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Lookup NU author(s): Professor Nigel Unwin
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Diabetes, obesity, and physical inactivity are common in urban areas in sub-Saharan Africa. This paper reports an investigation of lay knowledge, attitudes, and behaviors relating to diabetes and its main risk factors of urban Cameroonians. We carried out a qualitative study in four urban health districts, one from each of the main ecological areas of Cameroon. Participants were purposively selected to include a range of community key participants and articulate community members. Data were collected through in-depth interviews by using a pre-tested, semi-structured interview guide. Sixty-two interviews were conducted across the four sites. Awareness of diabetes and knowledge of its causes, clinical course, and complications were limited. Many participants believed diabetes was caused by excessive sugar consumption rather than excessive energy intake, obesity, or physical inactivity. Obesity, particularly in men, was largely perceived positively as a sign of "good living." Many participants underestimated the degree to which they were overweight. Physical activity was mostly viewed positively, although negative views were common about simple methods of increasing physical activity, such as walking. Several constraints to the adoption of healthy behaviors were identified. For diet, these included lack of knowledge of the composition of a healthy diet. Barriers to undertaking more physical activity included lack of facilities and inadequate time available. The results indicate the need for health education about diabetes and its main risk factors in these communities. Health education should be informed by lay perspectives to maximize the appropriateness of the messages and their effect on knowledge, attitudes, and behavior.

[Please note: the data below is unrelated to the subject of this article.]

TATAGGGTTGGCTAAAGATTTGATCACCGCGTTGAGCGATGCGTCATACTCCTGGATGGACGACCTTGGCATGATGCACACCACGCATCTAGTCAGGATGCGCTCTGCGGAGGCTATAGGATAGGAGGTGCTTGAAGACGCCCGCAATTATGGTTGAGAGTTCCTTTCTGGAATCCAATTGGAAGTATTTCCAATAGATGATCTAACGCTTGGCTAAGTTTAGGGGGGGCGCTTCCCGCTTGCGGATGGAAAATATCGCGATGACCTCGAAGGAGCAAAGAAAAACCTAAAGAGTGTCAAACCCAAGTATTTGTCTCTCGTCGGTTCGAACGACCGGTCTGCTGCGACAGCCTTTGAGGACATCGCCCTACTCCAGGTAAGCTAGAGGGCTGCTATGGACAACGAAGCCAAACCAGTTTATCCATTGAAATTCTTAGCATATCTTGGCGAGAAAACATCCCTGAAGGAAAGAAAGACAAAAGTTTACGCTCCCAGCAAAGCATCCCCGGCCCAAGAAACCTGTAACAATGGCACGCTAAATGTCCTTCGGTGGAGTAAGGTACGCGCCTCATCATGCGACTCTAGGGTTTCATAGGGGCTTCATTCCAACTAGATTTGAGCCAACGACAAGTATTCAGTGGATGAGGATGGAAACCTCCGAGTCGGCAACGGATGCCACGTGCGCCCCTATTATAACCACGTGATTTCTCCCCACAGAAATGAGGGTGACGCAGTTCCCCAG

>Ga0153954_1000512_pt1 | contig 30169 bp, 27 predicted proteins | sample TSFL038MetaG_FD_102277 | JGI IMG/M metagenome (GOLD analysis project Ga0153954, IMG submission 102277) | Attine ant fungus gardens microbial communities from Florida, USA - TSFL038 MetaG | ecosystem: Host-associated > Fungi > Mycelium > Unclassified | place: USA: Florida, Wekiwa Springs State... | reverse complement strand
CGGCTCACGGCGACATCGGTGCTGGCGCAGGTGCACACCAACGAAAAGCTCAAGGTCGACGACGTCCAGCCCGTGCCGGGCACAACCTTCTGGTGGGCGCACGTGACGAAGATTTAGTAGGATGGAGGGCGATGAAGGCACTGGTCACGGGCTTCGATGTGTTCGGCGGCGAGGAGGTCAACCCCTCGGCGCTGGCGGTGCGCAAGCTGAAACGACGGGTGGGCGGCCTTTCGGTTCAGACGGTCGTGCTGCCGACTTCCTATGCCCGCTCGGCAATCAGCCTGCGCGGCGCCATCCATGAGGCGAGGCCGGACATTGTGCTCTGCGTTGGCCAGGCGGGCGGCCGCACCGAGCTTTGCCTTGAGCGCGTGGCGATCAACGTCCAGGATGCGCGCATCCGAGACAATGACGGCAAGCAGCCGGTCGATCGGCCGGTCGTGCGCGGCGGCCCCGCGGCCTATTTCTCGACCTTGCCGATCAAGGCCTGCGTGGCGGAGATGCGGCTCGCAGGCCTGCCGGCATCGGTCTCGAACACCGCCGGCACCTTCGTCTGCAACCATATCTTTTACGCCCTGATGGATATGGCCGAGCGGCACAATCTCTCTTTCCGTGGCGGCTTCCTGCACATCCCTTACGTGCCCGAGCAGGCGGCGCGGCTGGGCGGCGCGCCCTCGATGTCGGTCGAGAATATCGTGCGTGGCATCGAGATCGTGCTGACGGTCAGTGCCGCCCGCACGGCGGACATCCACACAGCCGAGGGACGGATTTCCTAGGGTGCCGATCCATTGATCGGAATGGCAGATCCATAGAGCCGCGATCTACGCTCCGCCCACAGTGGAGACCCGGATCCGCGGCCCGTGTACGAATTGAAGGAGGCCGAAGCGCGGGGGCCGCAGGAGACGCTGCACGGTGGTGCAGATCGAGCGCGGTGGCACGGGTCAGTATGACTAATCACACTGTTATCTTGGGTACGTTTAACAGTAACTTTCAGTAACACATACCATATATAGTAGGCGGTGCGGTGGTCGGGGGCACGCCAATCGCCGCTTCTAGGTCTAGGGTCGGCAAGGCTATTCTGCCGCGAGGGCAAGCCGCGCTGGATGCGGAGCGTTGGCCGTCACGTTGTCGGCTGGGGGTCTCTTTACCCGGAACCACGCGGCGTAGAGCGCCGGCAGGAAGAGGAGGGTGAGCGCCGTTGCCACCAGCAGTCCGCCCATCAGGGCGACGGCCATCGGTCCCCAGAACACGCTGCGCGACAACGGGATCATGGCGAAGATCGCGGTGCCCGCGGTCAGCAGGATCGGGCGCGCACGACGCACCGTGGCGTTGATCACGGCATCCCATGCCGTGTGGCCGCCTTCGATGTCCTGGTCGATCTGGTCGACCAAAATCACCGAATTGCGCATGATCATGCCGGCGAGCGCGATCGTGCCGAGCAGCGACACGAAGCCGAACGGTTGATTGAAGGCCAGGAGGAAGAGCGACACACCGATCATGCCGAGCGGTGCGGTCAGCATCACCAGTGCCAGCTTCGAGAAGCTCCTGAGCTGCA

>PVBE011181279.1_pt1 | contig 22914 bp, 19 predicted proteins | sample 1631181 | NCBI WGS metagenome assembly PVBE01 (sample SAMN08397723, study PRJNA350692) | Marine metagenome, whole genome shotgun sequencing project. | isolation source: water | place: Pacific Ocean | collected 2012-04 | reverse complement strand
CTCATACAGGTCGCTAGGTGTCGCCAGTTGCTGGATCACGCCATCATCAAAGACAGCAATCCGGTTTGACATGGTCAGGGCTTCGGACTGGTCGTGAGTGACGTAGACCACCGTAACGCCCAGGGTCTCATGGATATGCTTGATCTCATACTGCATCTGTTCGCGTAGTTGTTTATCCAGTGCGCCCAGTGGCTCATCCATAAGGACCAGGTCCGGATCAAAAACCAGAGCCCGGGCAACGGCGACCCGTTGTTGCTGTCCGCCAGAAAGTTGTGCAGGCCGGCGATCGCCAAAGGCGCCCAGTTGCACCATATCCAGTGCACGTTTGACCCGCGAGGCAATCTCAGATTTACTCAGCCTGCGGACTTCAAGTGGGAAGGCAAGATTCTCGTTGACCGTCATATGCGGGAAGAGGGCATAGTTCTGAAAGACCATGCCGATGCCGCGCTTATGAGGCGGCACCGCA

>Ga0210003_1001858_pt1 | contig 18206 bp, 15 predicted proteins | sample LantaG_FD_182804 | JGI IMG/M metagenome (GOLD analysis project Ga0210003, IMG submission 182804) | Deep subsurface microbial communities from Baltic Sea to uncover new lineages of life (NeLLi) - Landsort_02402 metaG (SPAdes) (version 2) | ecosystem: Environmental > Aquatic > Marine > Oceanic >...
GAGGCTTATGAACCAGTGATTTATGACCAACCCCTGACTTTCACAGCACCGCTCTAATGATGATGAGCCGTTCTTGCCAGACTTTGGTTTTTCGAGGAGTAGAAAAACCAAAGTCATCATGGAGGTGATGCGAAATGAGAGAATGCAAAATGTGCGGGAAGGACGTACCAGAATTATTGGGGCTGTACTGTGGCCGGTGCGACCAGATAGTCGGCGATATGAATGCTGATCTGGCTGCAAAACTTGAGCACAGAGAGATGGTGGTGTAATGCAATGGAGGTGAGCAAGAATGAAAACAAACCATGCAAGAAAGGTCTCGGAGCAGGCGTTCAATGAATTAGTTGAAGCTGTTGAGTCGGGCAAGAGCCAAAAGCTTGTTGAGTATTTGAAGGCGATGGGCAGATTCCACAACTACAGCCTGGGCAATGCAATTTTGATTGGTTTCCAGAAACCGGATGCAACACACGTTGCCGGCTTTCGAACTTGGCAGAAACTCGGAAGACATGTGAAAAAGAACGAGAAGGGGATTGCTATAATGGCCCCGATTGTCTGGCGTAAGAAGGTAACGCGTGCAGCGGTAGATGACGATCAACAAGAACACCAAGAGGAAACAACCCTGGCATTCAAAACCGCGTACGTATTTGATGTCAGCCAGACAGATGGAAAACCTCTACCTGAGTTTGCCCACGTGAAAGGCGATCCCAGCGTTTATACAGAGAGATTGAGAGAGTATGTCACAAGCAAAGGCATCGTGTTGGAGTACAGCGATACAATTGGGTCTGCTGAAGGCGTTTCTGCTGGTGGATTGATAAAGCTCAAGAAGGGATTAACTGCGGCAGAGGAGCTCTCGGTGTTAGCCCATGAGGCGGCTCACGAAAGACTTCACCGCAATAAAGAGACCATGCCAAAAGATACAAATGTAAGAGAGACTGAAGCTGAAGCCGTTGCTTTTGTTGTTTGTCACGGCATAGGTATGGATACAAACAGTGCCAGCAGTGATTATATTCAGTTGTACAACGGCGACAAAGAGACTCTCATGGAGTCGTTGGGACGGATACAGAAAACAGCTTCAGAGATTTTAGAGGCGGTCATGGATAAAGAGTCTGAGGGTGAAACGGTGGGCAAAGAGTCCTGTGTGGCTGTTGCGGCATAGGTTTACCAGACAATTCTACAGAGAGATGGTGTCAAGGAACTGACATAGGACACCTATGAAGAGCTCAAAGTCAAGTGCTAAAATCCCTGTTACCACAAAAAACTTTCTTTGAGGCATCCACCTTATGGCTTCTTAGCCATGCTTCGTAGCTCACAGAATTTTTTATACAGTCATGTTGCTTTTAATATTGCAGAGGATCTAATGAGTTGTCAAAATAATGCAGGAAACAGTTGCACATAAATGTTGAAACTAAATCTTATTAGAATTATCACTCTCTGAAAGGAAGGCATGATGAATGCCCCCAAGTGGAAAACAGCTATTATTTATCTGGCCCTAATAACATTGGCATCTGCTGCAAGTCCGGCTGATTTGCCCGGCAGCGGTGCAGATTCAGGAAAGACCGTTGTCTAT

Author(s): Kiawi E, Edwards R, Shu J, Unwin N, Kamadjeu R, Mbanya JC
Publication type: Article
Publication status: Published
Journal: Ethnicity and Disease
ISSN (print): 1049-510X
ISSN (electronic): 1945-0826
Publisher: International Society on Hypertension in Blacks
PubMed id: 17682255